Autism in all its many different forms can be challenging, difficult and often cruel to those that are on the spectrum. Those people would struggle to get through life and achieve the simplest things they do without YOU. Every child needs its parent, BUT, every Autistic child needs its parent and that love, stability and comfort more than anyone else can ever comprehend. You do and put up with things that the majority of other people could never imagine handling so find that time for yourselves no matter how short and stop and think….
Act Now For Autism is a core group of people passionate about the future and well-being of children and adults with autism and associated conditions in the UK. Act Now For Autism are campaigning against aspects of the Welfare Reform Bill, specifically the WCA, Work Programme and the impact of the changeover to Universal Credit and PIP. We are ardently campaigning for advocacy to be offered to anyone who has to have a face-to-face assessment.
Prior to the interview, Anna, who was recently awarded an OBE for her services to autism, turned to social networks to find out what issues parents of those with autism most wanted to quiz the Premier about. Within an hour she had received over a hundred suggested questions from concerned parents. The following is an edited transcript of Anna’s interview with David Cameron:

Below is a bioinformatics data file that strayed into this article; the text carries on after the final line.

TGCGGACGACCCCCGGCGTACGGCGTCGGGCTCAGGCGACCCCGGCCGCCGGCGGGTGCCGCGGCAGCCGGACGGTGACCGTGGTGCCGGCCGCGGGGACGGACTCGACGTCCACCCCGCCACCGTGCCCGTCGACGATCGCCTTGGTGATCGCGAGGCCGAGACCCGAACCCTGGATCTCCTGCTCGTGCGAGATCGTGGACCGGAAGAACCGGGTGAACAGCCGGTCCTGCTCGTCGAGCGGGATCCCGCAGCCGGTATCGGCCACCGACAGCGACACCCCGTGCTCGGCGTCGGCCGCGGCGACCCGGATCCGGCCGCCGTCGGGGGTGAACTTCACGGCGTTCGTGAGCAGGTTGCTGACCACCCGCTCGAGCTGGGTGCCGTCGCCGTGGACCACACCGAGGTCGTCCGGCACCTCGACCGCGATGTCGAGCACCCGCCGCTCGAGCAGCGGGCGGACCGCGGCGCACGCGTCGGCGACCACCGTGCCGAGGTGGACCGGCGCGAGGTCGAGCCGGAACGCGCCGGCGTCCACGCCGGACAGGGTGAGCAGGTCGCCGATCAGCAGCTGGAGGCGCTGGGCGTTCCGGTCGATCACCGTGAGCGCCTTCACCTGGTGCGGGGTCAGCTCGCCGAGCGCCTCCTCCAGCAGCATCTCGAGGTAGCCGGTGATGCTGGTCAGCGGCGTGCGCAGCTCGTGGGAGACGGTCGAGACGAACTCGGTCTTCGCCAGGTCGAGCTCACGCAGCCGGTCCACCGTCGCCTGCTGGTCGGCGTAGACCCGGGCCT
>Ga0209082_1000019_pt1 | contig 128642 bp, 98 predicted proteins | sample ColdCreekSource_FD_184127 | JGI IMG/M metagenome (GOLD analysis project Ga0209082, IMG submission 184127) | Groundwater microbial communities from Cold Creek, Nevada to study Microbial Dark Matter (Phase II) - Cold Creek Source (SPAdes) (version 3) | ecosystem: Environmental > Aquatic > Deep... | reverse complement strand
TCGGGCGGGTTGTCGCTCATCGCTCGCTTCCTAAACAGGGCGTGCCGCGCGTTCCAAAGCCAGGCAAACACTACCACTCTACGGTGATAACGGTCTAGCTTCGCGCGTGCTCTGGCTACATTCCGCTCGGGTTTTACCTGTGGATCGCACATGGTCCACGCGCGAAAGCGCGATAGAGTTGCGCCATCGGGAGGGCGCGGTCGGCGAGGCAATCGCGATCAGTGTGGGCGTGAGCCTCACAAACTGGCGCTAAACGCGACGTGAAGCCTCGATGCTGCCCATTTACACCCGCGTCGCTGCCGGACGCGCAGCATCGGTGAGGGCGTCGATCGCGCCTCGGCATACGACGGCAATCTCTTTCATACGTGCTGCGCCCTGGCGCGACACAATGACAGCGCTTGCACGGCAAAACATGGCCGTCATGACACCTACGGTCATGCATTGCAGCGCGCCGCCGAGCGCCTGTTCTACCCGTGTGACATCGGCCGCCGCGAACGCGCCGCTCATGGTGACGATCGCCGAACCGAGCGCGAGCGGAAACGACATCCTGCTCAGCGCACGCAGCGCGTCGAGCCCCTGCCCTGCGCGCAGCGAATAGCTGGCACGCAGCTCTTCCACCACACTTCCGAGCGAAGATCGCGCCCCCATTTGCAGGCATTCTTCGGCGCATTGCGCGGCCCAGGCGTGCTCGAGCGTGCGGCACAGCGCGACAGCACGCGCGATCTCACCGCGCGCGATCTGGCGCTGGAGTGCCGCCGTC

Anna: “I feel an awful lot of pressure from parents…We’ve formed a virtual [online] autism community. We are supporting each other and parents are very angry at this moment in time. What they are saying is: Why does accessing services for simple education and care have to be a constant battle? It’s bad enough getting a diagnosis. It seems like you are almost being penalised because you have a child with autism.
“Why is the system so difficult? The parents are so anxious, they feel vulnerable, they are worried about their children; they are worried about them becoming adults. It seems that fewer and fewer services are available for them.”
David Cameron: “Were most of the questions about the process of getting a statement?”
Tesco Mum of the Year Anna Kennedy.Anna: “…you’ve got local authorities that write these statements that are not worth the paper they are written on. It’s woolly word bingo. You’ve got things on there that they say they’d benefit from – well I’d benefit from winning the lottery!
“What I say to you is, these parents that don’t really know anything about the statementing process, they read these statements and they think I’m going to get speech and language therapy regularly, but as long as they get it once a year that’s regular. I have regular Christmas dinner. It needs to be specified; it needs to be quantified. I know that you’ve got the new care plan coming together and you’re saying that health, social services and education are going to be working together; I’ve seen no evidence of that, so what action are you going take?”